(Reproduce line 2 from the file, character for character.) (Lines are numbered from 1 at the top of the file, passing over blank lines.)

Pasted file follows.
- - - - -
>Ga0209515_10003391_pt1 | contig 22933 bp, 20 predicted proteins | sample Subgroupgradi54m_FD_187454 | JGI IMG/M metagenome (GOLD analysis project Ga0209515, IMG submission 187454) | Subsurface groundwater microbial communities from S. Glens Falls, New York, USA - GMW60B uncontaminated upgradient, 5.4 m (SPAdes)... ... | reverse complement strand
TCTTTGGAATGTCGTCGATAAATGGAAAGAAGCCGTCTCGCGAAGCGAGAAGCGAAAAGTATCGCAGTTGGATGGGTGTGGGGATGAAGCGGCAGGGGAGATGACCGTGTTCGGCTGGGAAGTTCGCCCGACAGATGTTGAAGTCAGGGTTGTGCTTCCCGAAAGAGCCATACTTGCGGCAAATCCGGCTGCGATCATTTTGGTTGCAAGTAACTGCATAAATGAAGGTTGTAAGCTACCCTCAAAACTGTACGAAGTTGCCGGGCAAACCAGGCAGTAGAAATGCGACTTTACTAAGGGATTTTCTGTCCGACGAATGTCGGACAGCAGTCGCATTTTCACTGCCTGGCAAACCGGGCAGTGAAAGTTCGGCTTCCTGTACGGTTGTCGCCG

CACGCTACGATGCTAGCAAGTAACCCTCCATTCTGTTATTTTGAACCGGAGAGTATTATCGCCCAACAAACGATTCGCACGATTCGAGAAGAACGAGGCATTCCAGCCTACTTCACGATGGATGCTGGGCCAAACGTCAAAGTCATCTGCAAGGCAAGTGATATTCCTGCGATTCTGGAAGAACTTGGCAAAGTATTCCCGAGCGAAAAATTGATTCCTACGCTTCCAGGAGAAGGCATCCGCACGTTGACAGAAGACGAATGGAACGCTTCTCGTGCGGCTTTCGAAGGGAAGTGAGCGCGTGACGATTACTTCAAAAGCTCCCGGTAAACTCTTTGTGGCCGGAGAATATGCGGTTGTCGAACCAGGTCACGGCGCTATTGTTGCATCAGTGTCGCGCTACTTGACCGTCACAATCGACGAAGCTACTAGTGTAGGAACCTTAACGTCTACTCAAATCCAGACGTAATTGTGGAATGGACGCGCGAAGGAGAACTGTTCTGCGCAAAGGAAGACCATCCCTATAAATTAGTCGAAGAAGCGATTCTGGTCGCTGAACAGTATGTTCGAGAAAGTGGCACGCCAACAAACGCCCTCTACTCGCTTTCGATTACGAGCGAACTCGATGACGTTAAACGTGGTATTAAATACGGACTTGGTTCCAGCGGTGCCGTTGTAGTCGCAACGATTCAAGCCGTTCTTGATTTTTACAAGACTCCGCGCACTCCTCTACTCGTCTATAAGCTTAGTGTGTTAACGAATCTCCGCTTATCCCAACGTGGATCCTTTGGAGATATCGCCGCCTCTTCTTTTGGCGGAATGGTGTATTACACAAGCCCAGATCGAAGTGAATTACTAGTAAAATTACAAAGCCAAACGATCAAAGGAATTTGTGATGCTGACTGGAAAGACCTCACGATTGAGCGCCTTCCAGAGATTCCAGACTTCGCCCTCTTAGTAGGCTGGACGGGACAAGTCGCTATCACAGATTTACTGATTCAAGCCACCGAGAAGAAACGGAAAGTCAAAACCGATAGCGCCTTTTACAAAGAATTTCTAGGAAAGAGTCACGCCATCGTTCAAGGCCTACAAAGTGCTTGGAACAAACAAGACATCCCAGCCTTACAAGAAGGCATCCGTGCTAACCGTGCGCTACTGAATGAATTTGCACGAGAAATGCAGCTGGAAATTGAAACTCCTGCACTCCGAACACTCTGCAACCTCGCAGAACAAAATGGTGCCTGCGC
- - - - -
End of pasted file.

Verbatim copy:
TCTTTGGAATGTCGTCGATAAATGGAAAGAAGCCGTCTCGCGAAGCGAGAAGCGAAAAGTATCGCAGTTGGATGGGTGTGGGGATGAAGCGGCAGGGGAGATGACCGTGTTCGGCTGGGAAGTTCGCCCGACAGATGTTGAAGTCAGGGTTGTGCTTCCCGAAAGAGCCATACTTGCGGCAAATCCGGCTGCGATCATTTTGGTTGCAAGTAACTGCATAAATGAAGGTTGTAAGCTACCCTCAAAACTGTACGAAGTTGCCGGGCAAACCAGGCAGTAGAAATGCGACTTTACTAAGGGATTTTCTGTCCGACGAATGTCGGACAGCAGTCGCATTTTCACTGCCTGGCAAACCGGGCAGTGAAAGTTCGGCTTCCTGTACGGTTGTCGCCG